We have family here at home,
with all their struggles
which we so often cannot help
but only be there to encourage
or to pick up pieces.
Sometimes while we struggle with our own pain.
We remember the names,
and whisper them in our hearts.
We remember the names
and speak them aloud before God...
We remember Sam and Betty...
We remember Coral and Gordon
We remember Joyce
We remember Jijo’s mum...
[invite people to speak out names]
People close to us have died
and now Christmas is never quite the same.
We remember husbands and wives
mothers and fathers,
brothers and sisters
children who have gone before us...
and dear friends.
We remember the names,
and whisper them in our hearts.
In our hearts Lord... lies great pain
leeching into our lives from the loss and struggle
sometimes flooding over us
swamping us with sadness
dragging us down.
And now it is Christmas...
full of tinsel and cheap decorations
flashy lights and shallow advertising
and sentimentalised stories of a baby in a manger.
These do not distract or heal.
They mock us.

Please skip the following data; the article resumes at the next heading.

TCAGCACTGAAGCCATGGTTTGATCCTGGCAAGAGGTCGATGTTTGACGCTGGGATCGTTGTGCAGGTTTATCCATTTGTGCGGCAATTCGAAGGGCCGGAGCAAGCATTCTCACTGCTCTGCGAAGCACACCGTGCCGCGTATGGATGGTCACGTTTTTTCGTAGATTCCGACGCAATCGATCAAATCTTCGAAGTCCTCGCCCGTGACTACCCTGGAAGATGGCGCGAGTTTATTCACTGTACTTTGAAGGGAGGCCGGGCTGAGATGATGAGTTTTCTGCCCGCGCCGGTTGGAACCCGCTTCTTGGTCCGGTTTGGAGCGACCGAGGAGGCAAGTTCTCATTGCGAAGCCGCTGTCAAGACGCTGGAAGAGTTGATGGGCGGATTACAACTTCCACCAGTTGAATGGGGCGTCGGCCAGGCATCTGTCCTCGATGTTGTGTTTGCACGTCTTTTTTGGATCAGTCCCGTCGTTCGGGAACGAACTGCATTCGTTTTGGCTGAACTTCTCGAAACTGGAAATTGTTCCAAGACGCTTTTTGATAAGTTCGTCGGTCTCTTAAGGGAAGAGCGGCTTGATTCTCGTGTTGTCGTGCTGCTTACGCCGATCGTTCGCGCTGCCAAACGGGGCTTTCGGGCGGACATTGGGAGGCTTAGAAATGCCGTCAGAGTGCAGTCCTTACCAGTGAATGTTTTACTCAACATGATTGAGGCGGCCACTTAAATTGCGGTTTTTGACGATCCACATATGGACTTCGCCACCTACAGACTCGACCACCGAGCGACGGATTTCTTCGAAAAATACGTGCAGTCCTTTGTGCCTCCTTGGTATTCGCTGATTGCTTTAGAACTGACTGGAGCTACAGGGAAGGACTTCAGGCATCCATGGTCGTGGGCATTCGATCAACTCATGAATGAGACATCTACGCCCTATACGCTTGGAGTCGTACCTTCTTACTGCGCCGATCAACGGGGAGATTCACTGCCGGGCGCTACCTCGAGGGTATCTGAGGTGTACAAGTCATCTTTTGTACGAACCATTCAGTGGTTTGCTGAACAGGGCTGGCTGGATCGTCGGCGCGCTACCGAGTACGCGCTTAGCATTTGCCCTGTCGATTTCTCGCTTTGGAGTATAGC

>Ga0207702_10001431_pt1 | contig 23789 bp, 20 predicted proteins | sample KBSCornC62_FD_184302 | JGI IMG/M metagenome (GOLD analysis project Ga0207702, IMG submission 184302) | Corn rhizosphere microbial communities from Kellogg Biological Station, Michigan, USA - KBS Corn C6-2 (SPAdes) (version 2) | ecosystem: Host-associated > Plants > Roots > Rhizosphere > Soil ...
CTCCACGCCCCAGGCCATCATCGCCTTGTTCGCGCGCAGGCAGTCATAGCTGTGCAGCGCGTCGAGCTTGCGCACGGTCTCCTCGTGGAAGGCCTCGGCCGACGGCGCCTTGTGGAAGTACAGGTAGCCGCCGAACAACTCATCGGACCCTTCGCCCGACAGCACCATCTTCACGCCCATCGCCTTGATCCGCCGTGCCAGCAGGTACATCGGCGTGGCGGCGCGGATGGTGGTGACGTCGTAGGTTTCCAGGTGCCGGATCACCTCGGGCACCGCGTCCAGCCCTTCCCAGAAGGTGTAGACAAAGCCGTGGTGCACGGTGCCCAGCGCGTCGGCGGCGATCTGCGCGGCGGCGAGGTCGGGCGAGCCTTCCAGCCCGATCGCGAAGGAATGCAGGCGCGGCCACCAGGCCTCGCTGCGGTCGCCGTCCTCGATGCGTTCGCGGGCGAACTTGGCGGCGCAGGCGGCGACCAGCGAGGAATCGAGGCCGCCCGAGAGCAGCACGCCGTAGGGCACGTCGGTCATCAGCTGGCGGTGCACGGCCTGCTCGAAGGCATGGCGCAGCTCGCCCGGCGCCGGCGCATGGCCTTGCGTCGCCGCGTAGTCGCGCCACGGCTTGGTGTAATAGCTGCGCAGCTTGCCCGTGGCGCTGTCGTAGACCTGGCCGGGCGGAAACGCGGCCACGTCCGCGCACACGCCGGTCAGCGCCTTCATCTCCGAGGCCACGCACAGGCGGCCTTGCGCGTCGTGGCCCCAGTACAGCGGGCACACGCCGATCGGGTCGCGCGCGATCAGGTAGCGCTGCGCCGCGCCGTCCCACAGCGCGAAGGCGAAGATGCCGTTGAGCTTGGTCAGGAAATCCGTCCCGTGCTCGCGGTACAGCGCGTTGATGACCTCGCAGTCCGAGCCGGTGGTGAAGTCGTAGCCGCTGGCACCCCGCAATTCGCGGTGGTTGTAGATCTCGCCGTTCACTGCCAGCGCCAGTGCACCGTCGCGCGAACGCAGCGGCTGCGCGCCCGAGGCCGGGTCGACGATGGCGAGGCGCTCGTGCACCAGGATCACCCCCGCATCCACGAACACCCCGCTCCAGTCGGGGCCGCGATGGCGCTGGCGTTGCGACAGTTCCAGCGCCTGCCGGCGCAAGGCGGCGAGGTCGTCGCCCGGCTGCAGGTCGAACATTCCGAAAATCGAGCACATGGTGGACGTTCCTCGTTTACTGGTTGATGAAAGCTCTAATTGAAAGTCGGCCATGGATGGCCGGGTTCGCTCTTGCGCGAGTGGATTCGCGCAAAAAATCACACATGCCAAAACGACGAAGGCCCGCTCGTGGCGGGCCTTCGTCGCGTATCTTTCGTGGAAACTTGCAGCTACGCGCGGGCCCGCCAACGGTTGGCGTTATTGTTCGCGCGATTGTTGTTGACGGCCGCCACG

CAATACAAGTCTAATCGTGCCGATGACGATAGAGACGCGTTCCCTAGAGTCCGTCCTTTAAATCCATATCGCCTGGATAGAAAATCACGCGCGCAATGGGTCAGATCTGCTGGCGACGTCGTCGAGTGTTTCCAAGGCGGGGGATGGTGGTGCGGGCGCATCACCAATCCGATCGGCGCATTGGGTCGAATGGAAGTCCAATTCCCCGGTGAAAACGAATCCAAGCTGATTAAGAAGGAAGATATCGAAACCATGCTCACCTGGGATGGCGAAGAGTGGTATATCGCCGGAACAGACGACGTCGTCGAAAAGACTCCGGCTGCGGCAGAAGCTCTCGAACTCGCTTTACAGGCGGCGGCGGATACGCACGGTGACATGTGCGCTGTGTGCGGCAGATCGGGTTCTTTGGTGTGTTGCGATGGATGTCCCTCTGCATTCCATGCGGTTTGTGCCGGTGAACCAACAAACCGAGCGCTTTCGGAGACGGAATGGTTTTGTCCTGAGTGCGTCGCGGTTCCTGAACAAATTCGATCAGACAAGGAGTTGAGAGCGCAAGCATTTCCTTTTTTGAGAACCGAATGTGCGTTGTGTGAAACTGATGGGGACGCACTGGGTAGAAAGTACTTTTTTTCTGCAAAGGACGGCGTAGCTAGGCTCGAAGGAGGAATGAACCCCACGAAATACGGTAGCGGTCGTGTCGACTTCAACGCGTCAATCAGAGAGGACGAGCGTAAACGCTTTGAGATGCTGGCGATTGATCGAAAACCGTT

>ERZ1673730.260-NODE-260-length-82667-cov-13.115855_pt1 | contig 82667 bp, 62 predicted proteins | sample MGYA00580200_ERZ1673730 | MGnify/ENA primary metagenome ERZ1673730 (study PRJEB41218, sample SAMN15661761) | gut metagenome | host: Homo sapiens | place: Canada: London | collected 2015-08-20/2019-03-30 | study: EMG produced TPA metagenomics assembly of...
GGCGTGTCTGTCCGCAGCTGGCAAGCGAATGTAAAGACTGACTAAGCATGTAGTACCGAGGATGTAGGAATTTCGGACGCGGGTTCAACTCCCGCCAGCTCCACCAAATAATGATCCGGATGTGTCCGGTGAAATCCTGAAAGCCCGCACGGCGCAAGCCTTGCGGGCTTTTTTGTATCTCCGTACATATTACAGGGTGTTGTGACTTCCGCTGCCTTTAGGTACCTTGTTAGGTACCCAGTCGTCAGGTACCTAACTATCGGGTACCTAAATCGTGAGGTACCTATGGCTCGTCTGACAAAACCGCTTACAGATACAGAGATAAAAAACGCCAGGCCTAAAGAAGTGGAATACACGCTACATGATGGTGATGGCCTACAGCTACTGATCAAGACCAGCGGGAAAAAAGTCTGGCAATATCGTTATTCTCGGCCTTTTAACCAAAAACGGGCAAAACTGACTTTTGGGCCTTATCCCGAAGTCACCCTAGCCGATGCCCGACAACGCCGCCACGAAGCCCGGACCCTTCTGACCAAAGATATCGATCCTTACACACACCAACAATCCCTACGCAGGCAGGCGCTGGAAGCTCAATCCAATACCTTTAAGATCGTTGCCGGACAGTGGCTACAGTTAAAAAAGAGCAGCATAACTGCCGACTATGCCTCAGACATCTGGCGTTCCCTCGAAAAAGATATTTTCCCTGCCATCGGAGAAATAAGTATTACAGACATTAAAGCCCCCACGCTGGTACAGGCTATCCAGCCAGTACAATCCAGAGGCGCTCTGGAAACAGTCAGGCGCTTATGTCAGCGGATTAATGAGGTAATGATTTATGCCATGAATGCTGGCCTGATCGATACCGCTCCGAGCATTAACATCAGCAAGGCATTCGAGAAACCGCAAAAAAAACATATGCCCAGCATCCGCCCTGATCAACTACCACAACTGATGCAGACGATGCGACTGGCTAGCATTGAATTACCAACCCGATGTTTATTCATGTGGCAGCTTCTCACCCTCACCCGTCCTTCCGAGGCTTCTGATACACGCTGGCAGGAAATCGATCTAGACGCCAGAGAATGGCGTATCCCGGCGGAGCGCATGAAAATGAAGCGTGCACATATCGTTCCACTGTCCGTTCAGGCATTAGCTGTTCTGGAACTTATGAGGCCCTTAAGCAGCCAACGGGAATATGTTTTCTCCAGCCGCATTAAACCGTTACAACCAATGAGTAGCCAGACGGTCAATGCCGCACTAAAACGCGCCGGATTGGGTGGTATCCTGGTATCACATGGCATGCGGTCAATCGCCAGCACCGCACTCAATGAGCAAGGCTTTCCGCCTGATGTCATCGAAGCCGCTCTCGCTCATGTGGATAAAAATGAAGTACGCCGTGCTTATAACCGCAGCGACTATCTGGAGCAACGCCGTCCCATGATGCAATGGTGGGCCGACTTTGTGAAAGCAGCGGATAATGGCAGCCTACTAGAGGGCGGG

Let us see through the glitz
of a society which has forgotten
what you have done.
Let us remember the promise
that is in the birth of Christ:
the hope of a new heaven and earth
and justice for all people
and God with us.
In Jesus name we pray. Amen.
I deliberately spent time trying to open people’s emotions to the pain and the beauty around us, and the ambiguous nature of our situation. In the end, I address “God.” And am… unsatisfied.
I recall that somewhere in his footnotes to Against Method, Feyerabend said there are cosmologies based around the presence and protection of a person by the moon. These observe that when you walk at night, the moon follows you. Perhaps such worshippers speak to the moon, just as farmers speak to their sheep, and vignerons sometimes talk to the vines as they prune. Perhaps they are much less naïve than I think.
I am sure that my friend Chris, who speaks to his rams as he works, addressing them as “Men,” has no illusions that they are listening to his conversation in the way that I listen to him. But his conversation recognizes their reality, and their being part of the whole of what is. It dignifies a relationship. Sheep are not things. “God,” whatever that is, is not merely a thing. Perhaps addressing “God” is not so odd.
In the meantime I will continue to circle God, reluctantly admitting- and yet grateful- that God will never be encircled by me.
Fred Plumer's article is at The Center for Progressive Christianity. Read on >>>>
Andrew Prior 2009